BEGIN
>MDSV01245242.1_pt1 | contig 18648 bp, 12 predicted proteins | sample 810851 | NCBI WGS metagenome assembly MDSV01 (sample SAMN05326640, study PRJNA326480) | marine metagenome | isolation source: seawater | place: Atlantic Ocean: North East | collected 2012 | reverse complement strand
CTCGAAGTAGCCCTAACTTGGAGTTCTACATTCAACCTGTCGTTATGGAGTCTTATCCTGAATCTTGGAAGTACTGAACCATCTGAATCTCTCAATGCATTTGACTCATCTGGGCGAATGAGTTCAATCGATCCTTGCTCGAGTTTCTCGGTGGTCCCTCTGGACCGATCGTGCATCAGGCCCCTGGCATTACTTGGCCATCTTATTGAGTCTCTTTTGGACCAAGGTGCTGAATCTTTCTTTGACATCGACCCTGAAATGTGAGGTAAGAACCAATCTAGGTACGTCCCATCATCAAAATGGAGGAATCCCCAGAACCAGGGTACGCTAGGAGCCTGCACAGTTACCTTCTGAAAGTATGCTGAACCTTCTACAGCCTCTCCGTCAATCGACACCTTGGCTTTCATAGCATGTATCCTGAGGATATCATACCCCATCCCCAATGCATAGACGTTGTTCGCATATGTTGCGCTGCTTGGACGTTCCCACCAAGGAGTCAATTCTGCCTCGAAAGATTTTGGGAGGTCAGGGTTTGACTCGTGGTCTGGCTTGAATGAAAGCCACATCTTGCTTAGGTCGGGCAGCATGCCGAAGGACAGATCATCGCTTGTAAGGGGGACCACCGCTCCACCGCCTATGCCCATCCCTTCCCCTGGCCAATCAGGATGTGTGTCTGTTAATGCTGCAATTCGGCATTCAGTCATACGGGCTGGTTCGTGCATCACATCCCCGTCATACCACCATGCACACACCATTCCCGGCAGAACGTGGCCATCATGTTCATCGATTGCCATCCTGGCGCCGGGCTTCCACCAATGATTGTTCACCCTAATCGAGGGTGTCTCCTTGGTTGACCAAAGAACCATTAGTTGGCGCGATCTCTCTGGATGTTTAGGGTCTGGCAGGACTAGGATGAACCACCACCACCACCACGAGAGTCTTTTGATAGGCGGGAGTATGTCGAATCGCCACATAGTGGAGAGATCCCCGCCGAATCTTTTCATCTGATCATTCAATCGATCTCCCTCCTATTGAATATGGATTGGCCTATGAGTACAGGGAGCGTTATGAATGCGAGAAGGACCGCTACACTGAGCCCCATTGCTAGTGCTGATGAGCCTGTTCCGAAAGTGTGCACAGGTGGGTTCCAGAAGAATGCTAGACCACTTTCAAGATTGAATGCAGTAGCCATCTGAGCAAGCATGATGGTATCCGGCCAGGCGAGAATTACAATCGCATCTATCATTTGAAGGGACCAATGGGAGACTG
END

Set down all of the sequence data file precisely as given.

>MDSV01245242.1_pt1 | contig 18648 bp, 12 predicted proteins | sample 810851 | NCBI WGS metagenome assembly MDSV01 (sample SAMN05326640, study PRJNA326480) | marine metagenome | isolation source: seawater | place: Atlantic Ocean: North East | collected 2012 | reverse complement strand
CTCGAAGTAGCCCTAACTTGGAGTTCTACATTCAACCTGTCGTTATGGAGTCTTATCCTGAATCTTGGAAGTACTGAACCATCTGAATCTCTCAATGCATTTGACTCATCTGGGCGAATGAGTTCAATCGATCCTTGCTCGAGTTTCTCGGTGGTCCCTCTGGACCGATCGTGCATCAGGCCCCTGGCATTACTTGGCCATCTTATTGAGTCTCTTTTGGACCAAGGTGCTGAATCTTTCTTTGACATCGACCCTGAAATGTGAGGTAAGAACCAATCTAGGTACGTCCCATCATCAAAATGGAGGAATCCCCAGAACCAGGGTACGCTAGGAGCCTGCACAGTTACCTTCTGAAAGTATGCTGAACCTTCTACAGCCTCTCCGTCAATCGACACCTTGGCTTTCATAGCATGTATCCTGAGGATATCATACCCCATCCCCAATGCATAGACGTTGTTCGCATATGTTGCGCTGCTTGGACGTTCCCACCAAGGAGTCAATTCTGCCTCGAAAGATTTTGGGAGGTCAGGGTTTGACTCGTGGTCTGGCTTGAATGAAAGCCACATCTTGCTTAGGTCGGGCAGCATGCCGAAGGACAGATCATCGCTTGTAAGGGGGACCACCGCTCCACCGCCTATGCCCATCCCTTCCCCTGGCCAATCAGGATGTGTGTCTGTTAATGCTGCAATTCGGCATTCAGTCATACGGGCTGGTTCGTGCATCACATCCCCGTCATACCACCATGCACACACCATTCCCGGCAGAACGTGGCCATCATGTTCATCGATTGCCATCCTGGCGCCGGGCTTCCACCAATGATTGTTCACCCTAATCGAGGGTGTCTCCTTGGTTGACCAAAGAACCATTAGTTGGCGCGATCTCTCTGGATGTTTAGGGTCTGGCAGGACTAGGATGAACCACCACCACCACCACGAGAGTCTTTTGATAGGCGGGAGTATGTCGAATCGCCACATAGTGGAGAGATCCCCGCCGAATCTTTTCATCTGATCATTCAATCGATCTCCCTCCTATTGAATATGGATTGGCCTATGAGTACAGGGAGCGTTATGAATGCGAGAAGGACCGCTACACTGAGCCCCATTGCTAGTGCTGATGAGCCTGTTCCGAAAGTGTGCACAGGTGGGTTCCAGAAGAATGCTAGACCACTTTCAAGATTGAATGCAGTAGCCATCTGAGCAAGCATGATGGTATCCGGCCAGGCGAGAATTACAATCGCATCTATCATTTGAAGGGACCAATGGGAGACTG